The smallest portable power stations usually come with a few 110v sockets and some USB sockets, and maybe a 12V car cigarette lighter port for small peripherals. From there, it can get pretty advanced; solid-state batteries, 240V power, wireless charging ports, the ability to plug in additional batteries and the option to be powered from a number of power sources, including mains power, solar, car chargers, and even the high-end rapid chargers designed for electric vehicles.

It would be a complete fool’s errand to try to capture everything we saw at CES, but here are a few of the highlights:


EcoFlow’s battery-powered autonomous lawnmower looks more like a cool RC car than a trusty yard trimmer. Image credit: Haje Kamps / TechCrunch

Yoshino claims that its solid state batteries are safer and more stable than those of its competitors. Image Credit: Haje Kamps / TechCrunch

The company also suggests that the new batteries offer faster charging than the old chemistries, going up to 80% capacity in under an hour, and it claims up to twice the power per pound of traditional lithium batteries. Definitely one to keep an eye on. The power stations have oodles of ports, and the wireless charging pads on top of the power stations are a very nice touch.

Not exactly portable, but then again, it isn’t designed to be. Image credit: Haje Kamps / TechCrunch

It powers everything and the kitchen sink, all at once. Image credit: Zendure.

Packing both 120V and 240V voltage, it can power both small appliances like a fridge, and larger home goods like induction cooktops and electric clothes dryers. Hell, with up to 12,000W of power, you can charge two electric cars with it at the same time, should you need to. The price starts at $3,100. Fully maxed out with four external batteries, you’re looking at a price tag north of $15,000.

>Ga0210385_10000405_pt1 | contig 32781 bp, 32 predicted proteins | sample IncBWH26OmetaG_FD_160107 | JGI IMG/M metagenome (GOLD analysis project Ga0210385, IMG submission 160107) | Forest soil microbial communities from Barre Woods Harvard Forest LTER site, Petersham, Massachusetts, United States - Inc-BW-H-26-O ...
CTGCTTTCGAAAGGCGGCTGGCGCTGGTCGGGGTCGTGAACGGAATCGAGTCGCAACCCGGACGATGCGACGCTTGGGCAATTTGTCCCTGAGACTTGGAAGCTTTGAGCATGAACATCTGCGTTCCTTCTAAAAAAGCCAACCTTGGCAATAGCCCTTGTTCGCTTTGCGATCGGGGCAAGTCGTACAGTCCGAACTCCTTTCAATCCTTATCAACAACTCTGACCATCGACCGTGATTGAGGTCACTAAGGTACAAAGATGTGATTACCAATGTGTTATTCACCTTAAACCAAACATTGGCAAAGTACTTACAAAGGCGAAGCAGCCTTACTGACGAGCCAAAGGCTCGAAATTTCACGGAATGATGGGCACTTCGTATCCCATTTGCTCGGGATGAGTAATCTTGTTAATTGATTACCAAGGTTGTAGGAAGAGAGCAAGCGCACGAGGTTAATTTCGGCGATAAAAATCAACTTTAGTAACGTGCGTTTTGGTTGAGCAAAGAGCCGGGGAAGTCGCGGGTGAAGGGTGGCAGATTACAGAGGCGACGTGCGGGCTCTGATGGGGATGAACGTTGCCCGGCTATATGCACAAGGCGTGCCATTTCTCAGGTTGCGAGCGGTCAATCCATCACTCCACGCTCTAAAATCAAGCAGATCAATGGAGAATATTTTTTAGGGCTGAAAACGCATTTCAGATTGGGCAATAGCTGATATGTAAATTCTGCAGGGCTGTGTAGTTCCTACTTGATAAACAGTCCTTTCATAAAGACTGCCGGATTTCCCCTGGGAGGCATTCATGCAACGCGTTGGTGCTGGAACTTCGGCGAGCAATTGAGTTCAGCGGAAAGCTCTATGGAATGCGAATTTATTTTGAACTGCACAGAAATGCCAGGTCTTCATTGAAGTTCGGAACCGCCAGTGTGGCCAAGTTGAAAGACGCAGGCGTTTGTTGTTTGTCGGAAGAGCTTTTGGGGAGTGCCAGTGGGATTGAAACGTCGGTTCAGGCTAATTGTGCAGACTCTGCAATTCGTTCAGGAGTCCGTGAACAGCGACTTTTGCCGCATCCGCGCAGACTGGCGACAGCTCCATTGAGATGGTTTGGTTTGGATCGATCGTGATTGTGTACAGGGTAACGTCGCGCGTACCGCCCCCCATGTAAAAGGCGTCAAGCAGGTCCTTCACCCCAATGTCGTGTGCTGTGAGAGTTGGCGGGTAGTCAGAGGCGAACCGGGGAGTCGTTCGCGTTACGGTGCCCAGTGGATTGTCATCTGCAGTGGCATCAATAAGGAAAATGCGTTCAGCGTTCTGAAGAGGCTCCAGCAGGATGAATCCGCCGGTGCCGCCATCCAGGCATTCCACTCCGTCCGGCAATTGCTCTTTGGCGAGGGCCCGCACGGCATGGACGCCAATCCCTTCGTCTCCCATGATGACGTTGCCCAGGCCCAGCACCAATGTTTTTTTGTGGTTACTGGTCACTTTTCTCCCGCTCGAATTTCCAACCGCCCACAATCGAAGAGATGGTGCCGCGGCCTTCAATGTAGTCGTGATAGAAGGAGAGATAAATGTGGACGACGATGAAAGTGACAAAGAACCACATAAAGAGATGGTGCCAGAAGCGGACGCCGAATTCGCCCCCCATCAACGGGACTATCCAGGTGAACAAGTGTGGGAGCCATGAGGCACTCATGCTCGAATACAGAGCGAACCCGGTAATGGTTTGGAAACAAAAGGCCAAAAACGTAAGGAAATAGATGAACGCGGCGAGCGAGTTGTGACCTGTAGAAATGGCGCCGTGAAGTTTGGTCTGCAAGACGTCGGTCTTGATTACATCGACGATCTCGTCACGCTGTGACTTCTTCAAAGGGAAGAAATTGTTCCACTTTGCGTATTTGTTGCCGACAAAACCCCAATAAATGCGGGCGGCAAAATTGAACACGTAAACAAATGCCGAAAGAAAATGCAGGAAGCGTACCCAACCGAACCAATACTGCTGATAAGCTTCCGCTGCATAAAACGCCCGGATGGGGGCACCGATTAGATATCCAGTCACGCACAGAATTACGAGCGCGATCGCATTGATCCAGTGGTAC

Geneverse’s new HomePower 2 clocks in with an attractive price tag. Image credit: Geneverse.

None of these stats really move the needle – but the price point does. The smaller power station costs $1,500, and the bigger one is $2,500. You can add two or four solar panels to the power stations, respectively, bringing the price tag to $2,600 or $4,800. With prices like that, at-home backup power is starting to come into range for most home owners. The company didn’t skimp on the batteries either, opting for the ultra-high efficiency LFP/ LiFePO4 (Lithium iron phosphate) battery tech. These are very safe indeed, and provide a lifespan of around 3,000 charge cycles.

One of the largest manufacturers of home electrics has entered the game. Schneider announced EV chargers, battery packs, new smart panels, and much more at CES this year. Image Credit: Schneider

We’ve seen a number of startups in the smart home panel space for a while. What’s new, is that the big boys are joining the fun.

App-controllable, the company launched a brand new energy management solution for home batteries, including a high-power solar inverter, smart electrical panels, EV chargers, along with a slew of additional features. It even picked up a CES Innovation Award for its troubles along the way. Seeing more large power-supply companies entering the market with fully integrated solutions means that the whole industry is well and truly off to the races. Not exactly the sort of thing you can install yourself, but a harbinger of things to come in the near and medium future.

A big CES 2023 trend: all battery power, everywhere, all the time. by Haje Jan Kamps originally published on TechCrunch